“Andrew Coyne and Paul Wells argue that if the government starts to pay our bills, we will inevitably start to suck up to governments, or at least to government,” said Maher. “I’m not so sure…An awful lot of our media is already subsidized, either directly by government, like news magazines, or through CRTC-mandated cable fees and industry funds, like TV news.”

Again, Maher is correct in that most of the other mediums of media are propped up by the government. His case that all of these other mediums are objective, fair and non-partisan is a bit flimsier. 

Most of the media miss the point in boiling media objectivity down to a matter of partisanship. Whether a media outlet is Conservative, Liberal, or NDP is only semi-relevant. Where a media comes down on issues, policy, and ideology, is much more so.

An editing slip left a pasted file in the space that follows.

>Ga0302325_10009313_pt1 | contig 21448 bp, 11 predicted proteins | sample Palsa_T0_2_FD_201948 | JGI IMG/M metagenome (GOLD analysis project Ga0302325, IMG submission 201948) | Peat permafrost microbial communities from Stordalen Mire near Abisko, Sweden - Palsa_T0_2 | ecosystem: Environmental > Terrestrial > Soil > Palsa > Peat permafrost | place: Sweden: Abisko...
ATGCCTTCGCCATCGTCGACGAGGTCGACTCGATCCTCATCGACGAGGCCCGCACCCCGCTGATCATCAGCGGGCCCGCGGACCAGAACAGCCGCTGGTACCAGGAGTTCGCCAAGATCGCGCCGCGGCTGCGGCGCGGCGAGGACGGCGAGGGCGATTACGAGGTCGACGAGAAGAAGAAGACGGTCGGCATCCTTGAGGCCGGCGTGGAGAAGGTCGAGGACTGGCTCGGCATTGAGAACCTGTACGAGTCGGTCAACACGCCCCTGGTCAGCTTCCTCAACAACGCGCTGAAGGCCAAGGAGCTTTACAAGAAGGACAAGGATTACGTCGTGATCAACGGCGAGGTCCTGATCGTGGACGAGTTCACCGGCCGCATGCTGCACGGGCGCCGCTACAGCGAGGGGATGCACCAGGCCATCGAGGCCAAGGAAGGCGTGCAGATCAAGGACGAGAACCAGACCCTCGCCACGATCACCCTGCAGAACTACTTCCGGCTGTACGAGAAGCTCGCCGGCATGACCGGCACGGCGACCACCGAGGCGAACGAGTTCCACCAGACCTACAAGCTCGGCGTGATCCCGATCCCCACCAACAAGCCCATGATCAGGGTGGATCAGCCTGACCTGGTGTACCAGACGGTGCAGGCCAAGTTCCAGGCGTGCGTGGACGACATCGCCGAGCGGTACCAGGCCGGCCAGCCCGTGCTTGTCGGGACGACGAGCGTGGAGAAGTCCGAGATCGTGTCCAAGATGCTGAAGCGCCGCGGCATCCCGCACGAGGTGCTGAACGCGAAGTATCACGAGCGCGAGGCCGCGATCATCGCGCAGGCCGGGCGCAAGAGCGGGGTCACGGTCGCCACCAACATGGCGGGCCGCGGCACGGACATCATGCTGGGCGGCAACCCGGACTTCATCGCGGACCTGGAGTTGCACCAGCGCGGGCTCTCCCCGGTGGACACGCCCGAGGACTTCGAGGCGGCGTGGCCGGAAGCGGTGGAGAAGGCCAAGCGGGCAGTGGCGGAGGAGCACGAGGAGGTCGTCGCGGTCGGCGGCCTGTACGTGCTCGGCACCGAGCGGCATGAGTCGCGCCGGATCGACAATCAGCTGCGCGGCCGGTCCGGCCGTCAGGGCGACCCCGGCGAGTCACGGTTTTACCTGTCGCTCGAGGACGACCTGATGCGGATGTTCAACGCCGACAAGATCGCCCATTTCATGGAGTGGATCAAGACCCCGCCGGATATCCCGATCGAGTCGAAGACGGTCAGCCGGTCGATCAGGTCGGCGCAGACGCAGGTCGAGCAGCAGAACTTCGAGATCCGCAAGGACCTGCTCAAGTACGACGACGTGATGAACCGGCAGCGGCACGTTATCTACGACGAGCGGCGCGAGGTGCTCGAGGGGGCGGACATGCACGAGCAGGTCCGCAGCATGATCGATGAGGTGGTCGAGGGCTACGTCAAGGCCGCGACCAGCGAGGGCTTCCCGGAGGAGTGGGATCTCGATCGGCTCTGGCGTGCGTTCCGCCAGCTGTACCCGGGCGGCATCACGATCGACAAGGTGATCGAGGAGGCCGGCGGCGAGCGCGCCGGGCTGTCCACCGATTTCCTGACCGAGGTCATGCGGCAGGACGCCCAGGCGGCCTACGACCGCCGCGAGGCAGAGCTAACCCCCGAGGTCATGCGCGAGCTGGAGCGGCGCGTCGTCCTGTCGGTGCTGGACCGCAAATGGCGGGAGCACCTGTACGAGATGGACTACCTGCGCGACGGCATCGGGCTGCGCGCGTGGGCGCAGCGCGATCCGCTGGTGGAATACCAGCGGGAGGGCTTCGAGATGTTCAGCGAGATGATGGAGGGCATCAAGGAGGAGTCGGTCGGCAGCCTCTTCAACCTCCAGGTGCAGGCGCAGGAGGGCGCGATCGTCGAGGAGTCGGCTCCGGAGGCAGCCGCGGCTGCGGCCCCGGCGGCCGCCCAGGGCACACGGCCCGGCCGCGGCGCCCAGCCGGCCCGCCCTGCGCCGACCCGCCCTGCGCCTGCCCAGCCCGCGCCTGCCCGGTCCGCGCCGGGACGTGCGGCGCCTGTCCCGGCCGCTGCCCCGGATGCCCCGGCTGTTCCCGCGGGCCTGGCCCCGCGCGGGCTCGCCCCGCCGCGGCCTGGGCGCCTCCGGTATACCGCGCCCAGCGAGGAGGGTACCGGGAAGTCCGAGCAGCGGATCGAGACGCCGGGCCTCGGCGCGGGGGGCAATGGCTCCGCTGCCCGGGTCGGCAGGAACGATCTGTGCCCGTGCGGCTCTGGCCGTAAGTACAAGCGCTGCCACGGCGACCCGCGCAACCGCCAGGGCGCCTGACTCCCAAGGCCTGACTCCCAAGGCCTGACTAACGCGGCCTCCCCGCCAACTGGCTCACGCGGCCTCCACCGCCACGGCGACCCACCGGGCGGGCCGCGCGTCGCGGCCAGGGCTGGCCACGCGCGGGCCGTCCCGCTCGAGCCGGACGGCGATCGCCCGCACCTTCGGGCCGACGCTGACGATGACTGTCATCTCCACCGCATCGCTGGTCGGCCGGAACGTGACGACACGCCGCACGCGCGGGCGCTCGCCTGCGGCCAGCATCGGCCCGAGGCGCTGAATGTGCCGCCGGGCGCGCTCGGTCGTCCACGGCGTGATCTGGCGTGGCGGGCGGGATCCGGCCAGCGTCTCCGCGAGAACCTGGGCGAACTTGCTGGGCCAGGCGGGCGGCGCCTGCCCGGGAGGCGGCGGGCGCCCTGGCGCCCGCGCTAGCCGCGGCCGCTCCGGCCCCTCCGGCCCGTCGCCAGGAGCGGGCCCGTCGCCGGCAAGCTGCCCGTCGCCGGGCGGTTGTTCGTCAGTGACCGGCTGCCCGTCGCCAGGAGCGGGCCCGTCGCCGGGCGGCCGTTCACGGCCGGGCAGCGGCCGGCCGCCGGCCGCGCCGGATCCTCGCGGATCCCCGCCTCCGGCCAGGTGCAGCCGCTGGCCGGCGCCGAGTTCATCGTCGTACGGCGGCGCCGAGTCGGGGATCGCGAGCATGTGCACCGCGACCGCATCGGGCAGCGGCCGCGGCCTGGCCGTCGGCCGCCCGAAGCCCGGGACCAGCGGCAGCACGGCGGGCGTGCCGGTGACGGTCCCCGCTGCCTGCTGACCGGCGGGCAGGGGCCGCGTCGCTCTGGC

Liberal media outlets like the Toronto Star were glowing of Stephen Harper’s Conservative government when it enacted ideologically liberal, interventionist policies like the auto bailout. Their only criticism was that it wasn’t enough. Similarly, conservative media outlets praised the Chretien Liberal government in the 1990s when it slashed spending to slay the deficit, as conservatives wanted. 

Where a media outlet stands on the issues is a lot more important than where it stands on partisanship. 

When every major media outlet in Canada is directly on the government take, this cannot help but to influence their coverage toward issues. Can the National Post credibly make the case against the next Bombardier bailout if it is receiving an annual, guaranteed bailout of its own? 

And are the media organizations that are already receiving government-backing (like CBC, CTV and Global) immune from the influence of being on government support? Name one of them that is even mildly conservative or libertarian.